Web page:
After running up record debt-to-income ratios during the bubble economy of the 2000s, young adults shed substantially more debt than older adults did during the Great Recession and its immediate aftermath—mainly by virtue of owning fewer houses and cars, according to a new Pew Research Center analysis of Federal Reserve Board and other government [...]
The record generation gap that played out at the voting booth in the last two presidential elections is echoed by large differences by age in attitudes about the tradeoff between reducing the federal deficit and preserving entitlements for older adults, according to a new nationwide Pew Research Center survey. Older adults by a lopsided [...]
Record shares of young adults are completing high school, going to college and finishing college, according to a Pew Research Center analysis of newly available census data. In 2012, for the first time ever, one-third of the nation’s 25- to 29-year-olds have completed at least a bachelor’s degree. These across-the-board increases have occurred despite [...]
If there’s supposed to be a stigma attached to living with mom and dad through one’s late twenties or early thirties, today’s “boomerang generation” didn’t get that memo.
Young adults hit hard by the recession. A plurality of the public believes young adults, rather than middle-aged or older adults, are having the toughest time in today’s economy.
In the last four national elections, generational differences have mattered more than they have in decades. According to the exit polls, younger people have voted substantially more Democratic than other age groups in each election since 2004, while older voters have cast more ballots for Republican candidates in each election since 2006.
Today’s 18 to 29 year olds – members of the so-called Millennial Generation – see parenthood and marriage differently than today’s thirty-somethings (members of Generation X) did back when they were in their late teens and twenties, according to a new analysis of Pew Research Center survey findings. Unlike their older counterparts, Millennials value parenthood much more than marriage.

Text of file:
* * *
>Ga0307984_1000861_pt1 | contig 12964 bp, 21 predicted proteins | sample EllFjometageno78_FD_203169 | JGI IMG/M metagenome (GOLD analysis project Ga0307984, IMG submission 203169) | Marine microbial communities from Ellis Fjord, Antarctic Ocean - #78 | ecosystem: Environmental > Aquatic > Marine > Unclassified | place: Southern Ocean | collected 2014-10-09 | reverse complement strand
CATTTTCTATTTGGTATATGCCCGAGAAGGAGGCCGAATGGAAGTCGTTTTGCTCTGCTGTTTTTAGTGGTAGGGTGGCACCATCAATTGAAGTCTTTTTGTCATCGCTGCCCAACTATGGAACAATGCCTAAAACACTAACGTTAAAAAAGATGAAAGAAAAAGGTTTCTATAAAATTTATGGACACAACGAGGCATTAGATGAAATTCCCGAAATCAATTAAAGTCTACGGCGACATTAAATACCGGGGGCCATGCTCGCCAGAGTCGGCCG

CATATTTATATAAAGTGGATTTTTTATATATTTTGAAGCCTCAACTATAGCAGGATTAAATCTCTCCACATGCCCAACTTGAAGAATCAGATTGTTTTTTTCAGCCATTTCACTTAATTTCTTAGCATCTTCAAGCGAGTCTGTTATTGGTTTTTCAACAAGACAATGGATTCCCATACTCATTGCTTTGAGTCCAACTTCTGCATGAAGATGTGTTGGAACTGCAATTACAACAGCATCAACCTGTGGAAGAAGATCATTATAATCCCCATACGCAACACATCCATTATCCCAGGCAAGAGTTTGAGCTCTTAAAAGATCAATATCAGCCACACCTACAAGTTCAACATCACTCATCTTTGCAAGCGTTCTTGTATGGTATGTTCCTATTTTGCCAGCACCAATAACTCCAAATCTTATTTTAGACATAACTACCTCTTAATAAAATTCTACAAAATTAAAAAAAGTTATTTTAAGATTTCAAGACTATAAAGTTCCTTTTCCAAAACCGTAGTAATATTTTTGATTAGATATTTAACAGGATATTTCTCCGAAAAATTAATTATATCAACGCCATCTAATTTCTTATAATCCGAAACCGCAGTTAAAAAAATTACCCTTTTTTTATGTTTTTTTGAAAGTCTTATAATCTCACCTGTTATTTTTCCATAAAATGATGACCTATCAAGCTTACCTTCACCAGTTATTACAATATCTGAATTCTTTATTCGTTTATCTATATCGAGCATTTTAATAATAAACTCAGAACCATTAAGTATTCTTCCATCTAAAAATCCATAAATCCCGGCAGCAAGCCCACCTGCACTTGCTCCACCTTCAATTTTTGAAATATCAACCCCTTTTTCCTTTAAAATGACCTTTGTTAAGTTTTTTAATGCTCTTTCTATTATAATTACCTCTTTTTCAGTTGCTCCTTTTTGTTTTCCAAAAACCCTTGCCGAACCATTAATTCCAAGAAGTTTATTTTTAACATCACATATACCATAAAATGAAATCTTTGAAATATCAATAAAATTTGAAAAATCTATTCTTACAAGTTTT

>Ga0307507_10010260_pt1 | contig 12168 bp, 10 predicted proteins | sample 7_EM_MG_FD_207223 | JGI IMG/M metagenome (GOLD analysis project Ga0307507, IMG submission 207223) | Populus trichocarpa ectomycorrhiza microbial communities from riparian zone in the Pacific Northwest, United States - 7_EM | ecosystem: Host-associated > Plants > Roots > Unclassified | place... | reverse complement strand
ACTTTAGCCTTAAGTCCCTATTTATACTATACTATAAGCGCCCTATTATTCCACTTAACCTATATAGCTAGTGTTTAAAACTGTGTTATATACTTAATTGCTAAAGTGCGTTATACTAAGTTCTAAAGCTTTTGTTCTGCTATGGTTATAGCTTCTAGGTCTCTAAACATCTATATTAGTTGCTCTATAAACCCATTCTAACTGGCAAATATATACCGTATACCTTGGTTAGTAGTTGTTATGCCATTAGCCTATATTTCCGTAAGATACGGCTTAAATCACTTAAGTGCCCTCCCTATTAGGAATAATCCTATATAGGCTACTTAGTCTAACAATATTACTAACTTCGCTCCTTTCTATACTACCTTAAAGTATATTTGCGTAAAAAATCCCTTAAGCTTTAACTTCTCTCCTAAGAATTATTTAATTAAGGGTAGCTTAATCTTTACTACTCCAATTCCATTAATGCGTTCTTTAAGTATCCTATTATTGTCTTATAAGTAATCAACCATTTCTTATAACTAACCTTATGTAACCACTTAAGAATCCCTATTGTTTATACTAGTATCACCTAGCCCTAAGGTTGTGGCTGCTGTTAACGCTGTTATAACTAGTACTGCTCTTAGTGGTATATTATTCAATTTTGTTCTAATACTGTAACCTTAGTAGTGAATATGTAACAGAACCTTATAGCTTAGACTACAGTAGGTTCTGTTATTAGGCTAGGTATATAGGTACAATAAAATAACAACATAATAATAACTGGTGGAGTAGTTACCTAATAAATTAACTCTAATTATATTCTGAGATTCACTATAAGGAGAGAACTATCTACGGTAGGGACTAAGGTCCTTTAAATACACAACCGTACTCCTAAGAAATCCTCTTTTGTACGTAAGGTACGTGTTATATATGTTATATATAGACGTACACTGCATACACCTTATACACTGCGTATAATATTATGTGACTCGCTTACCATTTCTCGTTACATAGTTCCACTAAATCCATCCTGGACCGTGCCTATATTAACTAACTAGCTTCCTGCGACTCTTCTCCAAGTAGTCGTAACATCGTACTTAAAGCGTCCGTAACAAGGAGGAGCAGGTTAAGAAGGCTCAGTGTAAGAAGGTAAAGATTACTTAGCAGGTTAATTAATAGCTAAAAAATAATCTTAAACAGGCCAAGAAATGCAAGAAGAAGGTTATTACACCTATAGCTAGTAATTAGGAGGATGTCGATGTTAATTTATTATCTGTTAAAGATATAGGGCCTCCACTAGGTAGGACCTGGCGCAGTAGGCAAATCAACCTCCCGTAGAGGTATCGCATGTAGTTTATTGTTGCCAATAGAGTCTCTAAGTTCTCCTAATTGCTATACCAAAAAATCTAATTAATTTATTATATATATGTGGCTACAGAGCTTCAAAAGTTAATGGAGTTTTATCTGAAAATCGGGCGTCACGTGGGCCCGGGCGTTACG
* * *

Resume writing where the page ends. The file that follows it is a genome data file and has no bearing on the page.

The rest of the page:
The multi-generational American family household is staging a comeback — driven in part by the job losses and home foreclosures of recent years, but more so by demographic changes that have been gathering steam for decades.
Take our 14 item quiz and we’ll tell you how “Millennial” you are, on a scale from 0 to 100, by comparing your answers with those of respondents to a scientific nationwide survey. You can also find out how you stack up against others your age.
In 2008, a record 14.6% of all new marriages in the United States were between spouses of a different race or ethnicity from one another. Rates varied by region, by state and racial group.
Overall, Millennials are more racially and ethnically diverse than older generations, more educated, less likely to be working and slower to settle down.
A new national survey focuses on American teens and twenty-somethings who are making the passage into adulthood at the start of a new millennium. These young people have begun to forge their generational personality: confident, self-expressive, liberal, upbeat and open to change.
Instead of traveling across country or across town for Thanksgiving this year, many grown sons and daughters will be coming to dinner from their old bedroom down the hall, which now doubles as their recession-era refuge.
They have different values, beliefs and lifestyles, but young and old today are disagreeing without being disagreeable. Both also share a fondness for Woodstock-era rock and roll.
Older adults are less likely than younger and middle-aged adults to say that in the past year they have cut back on spending; suffered losses in their retirement accounts; or experienced trouble paying for housing or medical care.
The cohort of young adults who have grown up with personal computers, cell phones and the internet and are now taking their place in a world where the only constant is rapid change.